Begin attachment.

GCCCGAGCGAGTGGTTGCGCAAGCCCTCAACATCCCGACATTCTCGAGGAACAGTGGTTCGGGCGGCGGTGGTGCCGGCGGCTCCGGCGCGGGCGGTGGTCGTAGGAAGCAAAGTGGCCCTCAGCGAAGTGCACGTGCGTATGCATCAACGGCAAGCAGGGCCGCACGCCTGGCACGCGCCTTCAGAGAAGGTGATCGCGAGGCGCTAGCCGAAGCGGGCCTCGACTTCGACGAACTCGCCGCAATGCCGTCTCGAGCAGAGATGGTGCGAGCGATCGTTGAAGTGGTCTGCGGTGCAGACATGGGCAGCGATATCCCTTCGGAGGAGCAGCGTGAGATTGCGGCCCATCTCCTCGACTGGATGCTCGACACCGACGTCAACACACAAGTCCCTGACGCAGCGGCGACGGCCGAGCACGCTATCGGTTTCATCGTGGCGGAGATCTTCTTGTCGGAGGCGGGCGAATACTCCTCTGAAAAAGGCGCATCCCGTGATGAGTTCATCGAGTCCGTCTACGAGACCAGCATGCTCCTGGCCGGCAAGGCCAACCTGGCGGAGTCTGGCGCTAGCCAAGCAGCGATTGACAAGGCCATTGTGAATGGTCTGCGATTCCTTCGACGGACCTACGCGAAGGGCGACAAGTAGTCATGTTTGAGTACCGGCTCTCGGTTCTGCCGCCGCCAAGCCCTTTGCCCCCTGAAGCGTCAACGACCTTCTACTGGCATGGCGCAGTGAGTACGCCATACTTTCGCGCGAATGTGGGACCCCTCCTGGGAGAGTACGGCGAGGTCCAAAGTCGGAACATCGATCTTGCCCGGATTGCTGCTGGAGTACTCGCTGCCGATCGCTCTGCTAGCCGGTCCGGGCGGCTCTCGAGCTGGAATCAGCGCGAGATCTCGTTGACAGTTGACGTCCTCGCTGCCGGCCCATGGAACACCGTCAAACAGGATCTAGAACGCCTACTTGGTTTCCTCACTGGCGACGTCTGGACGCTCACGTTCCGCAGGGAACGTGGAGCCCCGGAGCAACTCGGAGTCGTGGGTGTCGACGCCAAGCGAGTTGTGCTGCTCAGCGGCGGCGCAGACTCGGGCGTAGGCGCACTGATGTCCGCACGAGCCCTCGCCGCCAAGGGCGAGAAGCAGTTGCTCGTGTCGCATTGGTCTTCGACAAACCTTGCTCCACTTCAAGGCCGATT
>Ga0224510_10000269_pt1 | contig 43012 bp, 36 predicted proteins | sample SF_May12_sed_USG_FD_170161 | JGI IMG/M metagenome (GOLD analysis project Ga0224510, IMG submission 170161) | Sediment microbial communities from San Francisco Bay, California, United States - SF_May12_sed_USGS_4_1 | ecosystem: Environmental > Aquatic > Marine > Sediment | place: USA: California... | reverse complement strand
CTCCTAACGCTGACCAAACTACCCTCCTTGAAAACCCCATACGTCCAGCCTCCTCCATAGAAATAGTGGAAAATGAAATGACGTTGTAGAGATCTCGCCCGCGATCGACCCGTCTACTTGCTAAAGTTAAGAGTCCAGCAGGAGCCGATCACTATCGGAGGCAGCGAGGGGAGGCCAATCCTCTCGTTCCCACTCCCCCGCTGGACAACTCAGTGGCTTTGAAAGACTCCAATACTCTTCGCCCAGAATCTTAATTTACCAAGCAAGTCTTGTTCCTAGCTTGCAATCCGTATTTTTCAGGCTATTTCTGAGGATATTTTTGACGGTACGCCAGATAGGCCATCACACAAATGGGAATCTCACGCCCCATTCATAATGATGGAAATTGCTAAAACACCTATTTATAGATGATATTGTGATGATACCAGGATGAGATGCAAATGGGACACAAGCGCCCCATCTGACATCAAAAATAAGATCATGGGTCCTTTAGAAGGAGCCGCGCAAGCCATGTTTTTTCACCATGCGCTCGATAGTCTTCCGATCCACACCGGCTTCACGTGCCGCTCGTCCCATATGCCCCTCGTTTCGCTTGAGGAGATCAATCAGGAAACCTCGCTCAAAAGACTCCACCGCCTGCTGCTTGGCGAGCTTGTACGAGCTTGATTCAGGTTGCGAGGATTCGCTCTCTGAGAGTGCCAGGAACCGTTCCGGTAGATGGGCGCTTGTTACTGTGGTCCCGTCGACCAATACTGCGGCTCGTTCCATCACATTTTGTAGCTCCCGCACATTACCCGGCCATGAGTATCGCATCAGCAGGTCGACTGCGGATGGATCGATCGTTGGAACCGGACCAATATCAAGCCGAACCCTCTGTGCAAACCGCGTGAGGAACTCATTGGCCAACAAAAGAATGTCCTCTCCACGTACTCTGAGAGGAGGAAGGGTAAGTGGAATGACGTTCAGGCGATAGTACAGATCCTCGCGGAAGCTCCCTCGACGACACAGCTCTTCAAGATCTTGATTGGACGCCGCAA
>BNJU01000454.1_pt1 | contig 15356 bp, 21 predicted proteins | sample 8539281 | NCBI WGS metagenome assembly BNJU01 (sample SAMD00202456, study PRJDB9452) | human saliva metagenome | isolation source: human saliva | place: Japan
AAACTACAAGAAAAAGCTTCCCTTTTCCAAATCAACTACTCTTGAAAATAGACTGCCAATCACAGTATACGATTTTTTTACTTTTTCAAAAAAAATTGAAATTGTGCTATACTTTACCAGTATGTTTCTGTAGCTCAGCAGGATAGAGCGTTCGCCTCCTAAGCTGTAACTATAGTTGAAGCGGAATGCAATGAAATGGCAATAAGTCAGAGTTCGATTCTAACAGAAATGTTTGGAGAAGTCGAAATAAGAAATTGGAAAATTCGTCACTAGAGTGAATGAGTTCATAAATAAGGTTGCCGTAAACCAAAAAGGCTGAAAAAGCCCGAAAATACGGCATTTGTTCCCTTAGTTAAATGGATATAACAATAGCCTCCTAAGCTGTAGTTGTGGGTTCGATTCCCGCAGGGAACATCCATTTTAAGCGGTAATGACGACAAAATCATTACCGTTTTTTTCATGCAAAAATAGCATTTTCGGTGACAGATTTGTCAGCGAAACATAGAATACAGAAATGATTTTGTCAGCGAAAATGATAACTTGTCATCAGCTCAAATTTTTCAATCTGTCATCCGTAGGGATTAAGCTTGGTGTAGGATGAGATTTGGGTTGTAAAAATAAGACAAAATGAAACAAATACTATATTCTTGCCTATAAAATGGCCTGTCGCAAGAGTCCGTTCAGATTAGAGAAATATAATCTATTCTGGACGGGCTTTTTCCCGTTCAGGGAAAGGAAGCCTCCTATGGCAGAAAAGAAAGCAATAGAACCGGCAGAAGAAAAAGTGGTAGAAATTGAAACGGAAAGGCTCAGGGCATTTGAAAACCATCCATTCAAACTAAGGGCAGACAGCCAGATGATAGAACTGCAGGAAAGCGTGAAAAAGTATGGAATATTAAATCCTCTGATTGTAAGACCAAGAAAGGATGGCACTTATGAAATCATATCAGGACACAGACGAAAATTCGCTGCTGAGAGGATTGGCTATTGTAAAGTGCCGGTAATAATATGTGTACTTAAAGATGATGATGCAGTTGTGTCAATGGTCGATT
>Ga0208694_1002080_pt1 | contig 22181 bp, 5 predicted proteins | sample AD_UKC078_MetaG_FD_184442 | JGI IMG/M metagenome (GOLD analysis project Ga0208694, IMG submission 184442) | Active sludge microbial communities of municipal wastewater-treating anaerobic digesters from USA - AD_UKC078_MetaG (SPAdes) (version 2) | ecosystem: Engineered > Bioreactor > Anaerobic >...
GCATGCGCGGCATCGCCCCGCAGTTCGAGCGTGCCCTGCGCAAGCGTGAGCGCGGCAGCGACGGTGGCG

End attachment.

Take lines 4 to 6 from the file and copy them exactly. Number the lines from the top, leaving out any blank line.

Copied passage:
>BNJU01000454.1_pt1 | contig 15356 bp, 21 predicted proteins | sample 8539281 | NCBI WGS metagenome assembly BNJU01 (sample SAMD00202456, study PRJDB9452) | human saliva metagenome | isolation source: human saliva | place: Japan
AAACTACAAGAAAAAGCTTCCCTTTTCCAAATCAACTACTCTTGAAAATAGACTGCCAATCACAGTATACGATTTTTTTACTTTTTCAAAAAAAATTGAAATTGTGCTATACTTTACCAGTATGTTTCTGTAGCTCAGCAGGATAGAGCGTTCGCCTCCTAAGCTGTAACTATAGTTGAAGCGGAATGCAATGAAATGGCAATAAGTCAGAGTTCGATTCTAACAGAAATGTTTGGAGAAGTCGAAATAAGAAATTGGAAAATTCGTCACTAGAGTGAATGAGTTCATAAATAAGGTTGCCGTAAACCAAAAAGGCTGAAAAAGCCCGAAAATACGGCATTTGTTCCCTTAGTTAAATGGATATAACAATAGCCTCCTAAGCTGTAGTTGTGGGTTCGATTCCCGCAGGGAACATCCATTTTAAGCGGTAATGACGACAAAATCATTACCGTTTTTTTCATGCAAAAATAGCATTTTCGGTGACAGATTTGTCAGCGAAACATAGAATACAGAAATGATTTTGTCAGCGAAAATGATAACTTGTCATCAGCTCAAATTTTTCAATCTGTCATCCGTAGGGATTAAGCTTGGTGTAGGATGAGATTTGGGTTGTAAAAATAAGACAAAATGAAACAAATACTATATTCTTGCCTATAAAATGGCCTGTCGCAAGAGTCCGTTCAGATTAGAGAAATATAATCTATTCTGGACGGGCTTTTTCCCGTTCAGGGAAAGGAAGCCTCCTATGGCAGAAAAGAAAGCAATAGAACCGGCAGAAGAAAAAGTGGTAGAAATTGAAACGGAAAGGCTCAGGGCATTTGAAAACCATCCATTCAAACTAAGGGCAGACAGCCAGATGATAGAACTGCAGGAAAGCGTGAAAAAGTATGGAATATTAAATCCTCTGATTGTAAGACCAAGAAAGGATGGCACTTATGAAATCATATCAGGACACAGACGAAAATTCGCTGCTGAGAGGATTGGCTATTGTAAAGTGCCGGTAATAATATGTGTACTTAAAGATGATGATGCAGTTGTGTCAATGGTCGATT
>Ga0208694_1002080_pt1 | contig 22181 bp, 5 predicted proteins | sample AD_UKC078_MetaG_FD_184442 | JGI IMG/M metagenome (GOLD analysis project Ga0208694, IMG submission 184442) | Active sludge microbial communities of municipal wastewater-treating anaerobic digesters from USA - AD_UKC078_MetaG (SPAdes) (version 2) | ecosystem: Engineered > Bioreactor > Anaerobic >...